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Vol. 29. Núm. 1.
Páginas 12-18 (Enero - Febrero 2013)
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Vol. 29. Núm. 1.
Páginas 12-18 (Enero - Febrero 2013)
Original article
DOI: 10.1016/j.avdiab.2013.01.002
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Efficacy of treatment with a basal–prandial insulin regimen in patients with type 2 diabetes mellitus previously treated with premixed insulin
Eficacia del tratamiento con un régimen de insulina basal-prandial en pacientes con diabetes mellitus tipo 2 tratados previamente con insulina premezclada
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Francisco Javier García-Soidán
Centro de Salud de Porriño, O Porriño, Pontevedra, Spain
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Table 1. Baseline characteristics of patients (n=116).
Table 2. Prior antidiabetic treatment (n=116).
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Abstract
Introduction

Premixed insulins are a common treatment for type 2 diabetes mellitus (DM). However, their limitations and the lack of achieving glycaemic control in some patients reinforce the need to find therapeutic alternatives.

Objectives

To assess whether basal–prandial therapy (basal insulin, and additional pre-prandial rapid insulin boluses, when required) improves glycaemic control in patients with type 2 DM and glycosylated haemoglobin (HbA1c) >53mmol/mol (7%) treated with premixed insulin in the primary care setting.

Material and methods

A retrospective observational study in which 116 patients with type 2 DM switched from premixed insulin to basal–prandial therapy. Data on demographics, anthropometrics, laboratory results, and antidiabetic treatment were collected from the medical charts of the patients, prior to switching the treatment (baseline) and 4 months thereafter.

Results

HbA1c significantly decreased from baseline to month 4 (65.1±5.7mmol/mol [8.1±0.5%] versus 51.9±7.2mmol/mol [6.9±0.7%]; p<.005), and 70 patients (60.9%) had an HbA1c ≤53mmol/mol (7%). Additionally, fasting blood glucose (FBG) significantly decreased (9.7±1.7mmol/l [175.4±31.2mg/dl] versus 6.9±1.4mmol/l [124.4±25.8mg/dl]; p<.005), and the number of patients with FBG<5.6mmol/l (100mg/dl) (2 patients [1.7%] versus 21 patients [18.3%]; p<.005), and with post-prandial blood glucose ≤10mmol/l (180mg/dl) (14 patients, [12.1%] versus 87 patients [76.3%]; p<.05) significantly increased. There were also significant decreases in body weight (76.3±12.9kg versus 74.8±12.5kg; p<.001) and waist circumference (96.1±16.0cm versus 94.4±14.5cm; p<.005). Only 4 patients (3.5%) had hypoglycaemia.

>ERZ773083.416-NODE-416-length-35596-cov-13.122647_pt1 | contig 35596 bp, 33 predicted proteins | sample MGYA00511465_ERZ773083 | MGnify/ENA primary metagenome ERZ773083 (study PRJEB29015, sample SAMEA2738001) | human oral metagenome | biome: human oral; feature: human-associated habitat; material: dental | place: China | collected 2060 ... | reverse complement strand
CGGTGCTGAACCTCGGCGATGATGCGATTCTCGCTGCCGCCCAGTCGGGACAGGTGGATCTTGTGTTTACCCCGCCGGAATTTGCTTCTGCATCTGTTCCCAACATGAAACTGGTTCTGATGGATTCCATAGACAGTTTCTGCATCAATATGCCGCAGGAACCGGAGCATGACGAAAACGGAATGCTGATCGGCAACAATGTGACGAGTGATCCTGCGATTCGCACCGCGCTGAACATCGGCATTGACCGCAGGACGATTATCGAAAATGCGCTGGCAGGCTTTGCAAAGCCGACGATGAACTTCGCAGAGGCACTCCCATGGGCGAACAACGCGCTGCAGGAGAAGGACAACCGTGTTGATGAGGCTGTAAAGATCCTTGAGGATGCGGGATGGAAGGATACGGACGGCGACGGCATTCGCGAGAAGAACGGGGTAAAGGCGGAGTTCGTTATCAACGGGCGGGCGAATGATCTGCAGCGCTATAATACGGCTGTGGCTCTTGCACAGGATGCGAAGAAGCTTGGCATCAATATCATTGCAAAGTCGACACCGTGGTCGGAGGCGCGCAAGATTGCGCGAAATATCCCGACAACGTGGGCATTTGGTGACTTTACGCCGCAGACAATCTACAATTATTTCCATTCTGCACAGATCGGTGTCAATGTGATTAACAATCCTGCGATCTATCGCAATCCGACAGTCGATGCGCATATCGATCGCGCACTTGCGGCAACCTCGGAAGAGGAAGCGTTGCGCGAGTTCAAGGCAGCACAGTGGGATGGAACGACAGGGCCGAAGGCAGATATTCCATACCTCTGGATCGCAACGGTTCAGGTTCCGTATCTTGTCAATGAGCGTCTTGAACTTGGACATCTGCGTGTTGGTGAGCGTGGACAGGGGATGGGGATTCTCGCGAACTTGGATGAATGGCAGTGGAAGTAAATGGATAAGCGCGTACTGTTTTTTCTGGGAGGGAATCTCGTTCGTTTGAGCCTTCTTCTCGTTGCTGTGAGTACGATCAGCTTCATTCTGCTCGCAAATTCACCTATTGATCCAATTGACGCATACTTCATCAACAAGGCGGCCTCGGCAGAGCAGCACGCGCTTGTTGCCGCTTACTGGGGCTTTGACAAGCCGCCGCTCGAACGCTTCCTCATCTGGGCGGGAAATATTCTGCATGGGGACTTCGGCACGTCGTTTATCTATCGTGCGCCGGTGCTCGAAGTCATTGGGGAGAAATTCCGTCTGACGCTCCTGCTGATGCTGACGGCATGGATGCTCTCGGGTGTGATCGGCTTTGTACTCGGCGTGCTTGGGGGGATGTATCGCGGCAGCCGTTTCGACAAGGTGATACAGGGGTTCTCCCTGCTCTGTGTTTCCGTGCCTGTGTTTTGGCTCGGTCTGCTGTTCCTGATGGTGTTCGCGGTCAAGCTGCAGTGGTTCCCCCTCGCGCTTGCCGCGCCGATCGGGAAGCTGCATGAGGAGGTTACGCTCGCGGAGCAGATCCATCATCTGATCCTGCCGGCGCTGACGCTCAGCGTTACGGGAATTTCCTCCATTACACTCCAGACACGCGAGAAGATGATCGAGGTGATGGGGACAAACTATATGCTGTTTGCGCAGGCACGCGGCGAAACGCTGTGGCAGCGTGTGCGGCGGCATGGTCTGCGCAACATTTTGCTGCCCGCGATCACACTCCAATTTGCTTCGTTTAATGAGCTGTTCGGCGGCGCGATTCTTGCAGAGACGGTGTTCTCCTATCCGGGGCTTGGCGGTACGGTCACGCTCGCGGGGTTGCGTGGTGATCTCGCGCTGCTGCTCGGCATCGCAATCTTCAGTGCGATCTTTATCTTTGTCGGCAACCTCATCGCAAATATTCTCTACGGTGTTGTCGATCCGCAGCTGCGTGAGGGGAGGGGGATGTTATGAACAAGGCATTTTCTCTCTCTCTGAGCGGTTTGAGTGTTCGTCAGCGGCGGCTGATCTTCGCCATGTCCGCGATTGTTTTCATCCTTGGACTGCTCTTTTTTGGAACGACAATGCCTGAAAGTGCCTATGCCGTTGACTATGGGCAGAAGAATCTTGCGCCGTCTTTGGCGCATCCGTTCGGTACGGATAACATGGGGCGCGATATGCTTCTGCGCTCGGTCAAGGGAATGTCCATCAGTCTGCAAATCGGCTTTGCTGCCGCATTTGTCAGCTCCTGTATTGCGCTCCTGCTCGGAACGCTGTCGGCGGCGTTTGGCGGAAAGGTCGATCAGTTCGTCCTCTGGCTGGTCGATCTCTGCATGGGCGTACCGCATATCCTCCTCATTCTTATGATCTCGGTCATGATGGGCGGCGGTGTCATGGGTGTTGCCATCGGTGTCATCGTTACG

Conclusions

Basal–prandial therapy improved glycaemic control in patients with type 2 DM, with a low incidence of hypoglycaemia, and decreased body weight.

Keywords:
Type 2 diabetes mellitus
Premixed insulin
Basal–prandial therapy
Glycaemic control
Primary health care
Resumen
Introducción

Las insulinas premezcladas constituyen un tratamiento habitual de la diabetes mellitus (DM) tipo2. Sin embargo, sus limitaciones y la ausencia de control glucémico en algunos pacientes refuerzan la necesidad de encontrar alternativas terapéuticas.

Objetivos

Analizar si la terapia basal-prandial (insulina basal y bolos adicionales de insulina rápida preprandial cuando sea necesario) mejora el control glucémico de los pacientes con DM tipo2 y hemoglobina glucosilada (HbA1c)>53mmol/mol (7%) pese al tratamiento con insulinas premezcladas en atención primaria.

Material y métodos

Estudio observacional retrospectivo en 116pacientes con DM tipo2 cuyo tratamiento cambió de insulina premezclada a terapia basal-prandial. Se recogieron datos demográficos, antropométricos, analíticos y tratamiento antidiabético de la historia clínica de los pacientes antes del cambio del tratamiento (basal) y 4 meses después.

Resultados